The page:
Very Fine Cats Indeed

We are merging cat households here (as well as other things) and this means a little bit of tension among the felines. Slim wasn't eating and we couldn't tell whether it was a physical problem or just stress. She's pretty stressed; when she went to the vet last week, the vet wrote "fractious" on her chart. Slim was firmly opposed to anyone interfering with her person. Synonyms of fractious, I see on the internet, are "cranky, difficult, disobedient, hard, ill-natured, irritable, nettlesome, peckish, peevish, pettish, petulant, refractory, techy, testy, tetchy." Slim isn't fractious very often. But I feel sort of fractious toward the people who reproach me for spending money on Slim's well-being.

As a vegetarian I am often confronted by self-righteous carnivores who aggressively ask, in great detail, why I don't eat meat. They seem to want to dismantle my reasoning, and berate me for my vegetarianism. Maybe they feel guilty and want to take it out on someone. I don't know. One thing I do know: Slim is one carnivore who never once has complained that I don't eat meat.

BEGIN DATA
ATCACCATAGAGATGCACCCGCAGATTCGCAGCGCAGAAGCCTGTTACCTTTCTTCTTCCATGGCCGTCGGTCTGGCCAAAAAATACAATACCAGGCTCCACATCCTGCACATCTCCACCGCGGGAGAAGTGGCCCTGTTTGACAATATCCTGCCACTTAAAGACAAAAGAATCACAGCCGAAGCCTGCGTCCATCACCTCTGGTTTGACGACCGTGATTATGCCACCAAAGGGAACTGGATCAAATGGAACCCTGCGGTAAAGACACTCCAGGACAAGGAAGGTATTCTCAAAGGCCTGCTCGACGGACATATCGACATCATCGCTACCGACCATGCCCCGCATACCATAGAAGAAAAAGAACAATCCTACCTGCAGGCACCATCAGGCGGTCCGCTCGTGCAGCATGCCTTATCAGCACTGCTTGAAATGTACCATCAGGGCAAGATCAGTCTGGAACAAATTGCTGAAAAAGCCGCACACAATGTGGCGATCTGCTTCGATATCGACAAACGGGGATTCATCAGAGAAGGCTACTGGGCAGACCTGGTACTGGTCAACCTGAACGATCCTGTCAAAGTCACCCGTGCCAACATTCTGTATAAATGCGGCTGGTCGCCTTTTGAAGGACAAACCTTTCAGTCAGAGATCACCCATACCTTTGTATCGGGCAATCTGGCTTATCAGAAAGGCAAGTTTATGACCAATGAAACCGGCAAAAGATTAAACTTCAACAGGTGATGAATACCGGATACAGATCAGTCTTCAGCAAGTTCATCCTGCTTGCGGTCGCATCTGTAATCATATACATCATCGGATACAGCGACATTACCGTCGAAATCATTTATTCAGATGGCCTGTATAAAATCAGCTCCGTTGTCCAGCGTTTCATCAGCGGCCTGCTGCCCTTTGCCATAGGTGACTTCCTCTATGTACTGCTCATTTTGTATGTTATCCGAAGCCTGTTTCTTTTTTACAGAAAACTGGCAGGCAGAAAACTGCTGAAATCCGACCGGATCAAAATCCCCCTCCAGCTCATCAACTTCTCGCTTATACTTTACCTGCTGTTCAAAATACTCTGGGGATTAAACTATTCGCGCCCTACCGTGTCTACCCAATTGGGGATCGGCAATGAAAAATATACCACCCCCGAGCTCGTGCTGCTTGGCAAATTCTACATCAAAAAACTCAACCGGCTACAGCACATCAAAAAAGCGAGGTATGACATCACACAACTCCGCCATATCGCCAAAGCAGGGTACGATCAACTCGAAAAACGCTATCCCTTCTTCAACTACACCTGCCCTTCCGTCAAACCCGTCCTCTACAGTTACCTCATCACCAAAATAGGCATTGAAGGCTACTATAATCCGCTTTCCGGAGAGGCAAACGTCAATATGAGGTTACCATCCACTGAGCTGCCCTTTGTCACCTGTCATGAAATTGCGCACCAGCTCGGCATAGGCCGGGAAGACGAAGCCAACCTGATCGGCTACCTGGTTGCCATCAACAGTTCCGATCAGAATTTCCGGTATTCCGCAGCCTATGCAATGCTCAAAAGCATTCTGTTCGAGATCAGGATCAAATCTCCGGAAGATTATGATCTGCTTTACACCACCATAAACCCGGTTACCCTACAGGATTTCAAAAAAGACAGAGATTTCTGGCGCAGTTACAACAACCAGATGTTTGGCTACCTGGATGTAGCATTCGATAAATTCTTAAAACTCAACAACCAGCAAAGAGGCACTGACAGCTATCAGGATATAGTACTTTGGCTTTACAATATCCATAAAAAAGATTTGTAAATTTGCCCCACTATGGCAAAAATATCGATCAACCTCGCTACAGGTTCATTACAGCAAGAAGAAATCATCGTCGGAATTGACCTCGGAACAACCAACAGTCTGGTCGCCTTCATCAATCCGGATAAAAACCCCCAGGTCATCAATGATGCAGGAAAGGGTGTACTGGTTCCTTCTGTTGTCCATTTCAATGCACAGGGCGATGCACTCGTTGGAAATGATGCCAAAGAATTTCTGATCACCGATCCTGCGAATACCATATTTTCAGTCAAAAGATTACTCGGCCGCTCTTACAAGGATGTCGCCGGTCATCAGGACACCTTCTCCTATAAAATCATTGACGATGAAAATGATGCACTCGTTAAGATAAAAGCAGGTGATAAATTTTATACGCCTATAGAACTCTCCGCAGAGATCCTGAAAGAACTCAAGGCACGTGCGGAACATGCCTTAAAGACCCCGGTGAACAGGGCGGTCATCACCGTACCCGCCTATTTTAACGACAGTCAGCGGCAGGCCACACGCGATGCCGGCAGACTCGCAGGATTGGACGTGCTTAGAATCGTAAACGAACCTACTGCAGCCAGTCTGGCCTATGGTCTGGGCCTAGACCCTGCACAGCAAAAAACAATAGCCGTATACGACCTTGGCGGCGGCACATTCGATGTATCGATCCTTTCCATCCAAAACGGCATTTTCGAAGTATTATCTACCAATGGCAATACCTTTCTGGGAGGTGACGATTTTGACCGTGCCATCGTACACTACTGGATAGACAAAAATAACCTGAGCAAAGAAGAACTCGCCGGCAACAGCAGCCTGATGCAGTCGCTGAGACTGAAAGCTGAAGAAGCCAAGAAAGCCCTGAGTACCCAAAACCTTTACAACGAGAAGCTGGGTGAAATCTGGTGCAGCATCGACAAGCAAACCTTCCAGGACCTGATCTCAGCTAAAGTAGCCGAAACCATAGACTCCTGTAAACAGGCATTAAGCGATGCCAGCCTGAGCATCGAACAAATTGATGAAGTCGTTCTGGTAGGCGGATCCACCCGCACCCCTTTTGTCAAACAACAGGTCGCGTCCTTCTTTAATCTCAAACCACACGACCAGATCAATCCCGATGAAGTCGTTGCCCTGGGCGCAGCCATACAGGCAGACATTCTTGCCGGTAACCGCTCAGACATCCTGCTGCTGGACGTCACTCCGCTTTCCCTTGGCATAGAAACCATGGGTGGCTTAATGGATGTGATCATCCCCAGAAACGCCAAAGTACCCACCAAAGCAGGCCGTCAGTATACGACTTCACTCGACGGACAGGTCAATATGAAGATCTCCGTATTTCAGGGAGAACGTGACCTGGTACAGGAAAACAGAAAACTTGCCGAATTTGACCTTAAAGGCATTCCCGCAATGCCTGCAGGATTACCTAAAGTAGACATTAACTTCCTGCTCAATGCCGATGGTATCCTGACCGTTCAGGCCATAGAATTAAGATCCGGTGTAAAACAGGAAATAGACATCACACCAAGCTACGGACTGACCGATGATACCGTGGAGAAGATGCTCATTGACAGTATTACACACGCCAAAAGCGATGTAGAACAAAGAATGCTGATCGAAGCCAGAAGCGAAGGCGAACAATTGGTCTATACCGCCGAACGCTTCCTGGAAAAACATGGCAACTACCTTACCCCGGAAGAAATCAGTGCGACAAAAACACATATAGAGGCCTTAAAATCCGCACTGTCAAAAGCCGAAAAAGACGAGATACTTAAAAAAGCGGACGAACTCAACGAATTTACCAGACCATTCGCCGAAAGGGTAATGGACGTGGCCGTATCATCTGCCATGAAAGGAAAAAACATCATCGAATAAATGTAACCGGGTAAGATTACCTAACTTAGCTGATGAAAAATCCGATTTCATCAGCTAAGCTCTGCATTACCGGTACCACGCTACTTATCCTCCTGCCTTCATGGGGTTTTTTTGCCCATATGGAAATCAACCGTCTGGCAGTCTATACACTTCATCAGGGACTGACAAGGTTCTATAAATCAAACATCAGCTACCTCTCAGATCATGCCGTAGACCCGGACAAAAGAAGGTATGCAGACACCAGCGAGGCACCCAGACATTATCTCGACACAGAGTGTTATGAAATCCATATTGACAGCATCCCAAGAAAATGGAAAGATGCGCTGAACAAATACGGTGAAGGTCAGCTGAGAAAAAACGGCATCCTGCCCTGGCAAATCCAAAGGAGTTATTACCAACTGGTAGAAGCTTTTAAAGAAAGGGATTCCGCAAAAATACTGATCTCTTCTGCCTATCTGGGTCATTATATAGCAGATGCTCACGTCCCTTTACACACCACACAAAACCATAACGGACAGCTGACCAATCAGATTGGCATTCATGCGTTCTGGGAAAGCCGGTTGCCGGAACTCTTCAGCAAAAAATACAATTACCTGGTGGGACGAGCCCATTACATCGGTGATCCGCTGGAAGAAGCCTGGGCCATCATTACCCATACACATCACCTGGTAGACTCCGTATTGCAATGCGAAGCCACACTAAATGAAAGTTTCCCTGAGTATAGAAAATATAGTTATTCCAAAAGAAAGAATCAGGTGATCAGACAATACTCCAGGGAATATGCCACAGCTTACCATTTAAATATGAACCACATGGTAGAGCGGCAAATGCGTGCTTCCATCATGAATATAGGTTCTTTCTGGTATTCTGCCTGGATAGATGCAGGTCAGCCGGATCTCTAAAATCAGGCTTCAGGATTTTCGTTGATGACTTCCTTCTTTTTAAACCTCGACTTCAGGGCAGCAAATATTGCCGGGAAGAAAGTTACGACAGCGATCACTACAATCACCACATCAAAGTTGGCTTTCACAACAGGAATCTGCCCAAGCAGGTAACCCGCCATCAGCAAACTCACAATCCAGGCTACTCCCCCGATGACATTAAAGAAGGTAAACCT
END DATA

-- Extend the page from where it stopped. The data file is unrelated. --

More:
Recently I've come across a different behavior pattern that I think must be related to self-righteous carnivorism. It's self-righteous "it's-so-obscene-that-people-spend-money-on-their-petsism." Some people get very aggressive about this. It's usually phrased as "I [or we] would NEVER spend that much money on a pet." Implication: you must be a silly, silly person indeed, and very wasteful, to give your kitty asthma medicine or antibiotics.

I won't say these people aren't frugal in general, though I do think they usually drive more expensive cars than I do. They're also people who've probably never lived alone with a cat or dog as their only companion (or protector), who are not helped by a guide dog, who haven't seen an animal in distress who could be helped by simple surgery or medicine. In any event they think of the money we spend on pets as an expression of our decadent, self-indulgent lifestyles. I agree that we have decadent, self-indulgent lifestyles, but I wonder why these people feel qualified to criticize my pet spending and not my spending on clothing or shoes.

I don't pretend it would be an easy decision if I needed to spend money I just didn't have on my pet. But if I do have the money, I can think of worse things to spend it on. For better or worse we have evolved in tandem with these beasts. We are capable of thinking of them as our beloved companions, and it's not just obscene late capitalism that caused this. Back in the early days of capitalism, Samuel Johnson fed oysters to his cat, Hodge. Hodge was "a very fine cat indeed." In my opinion, Slim, Mini and Birdie are too.


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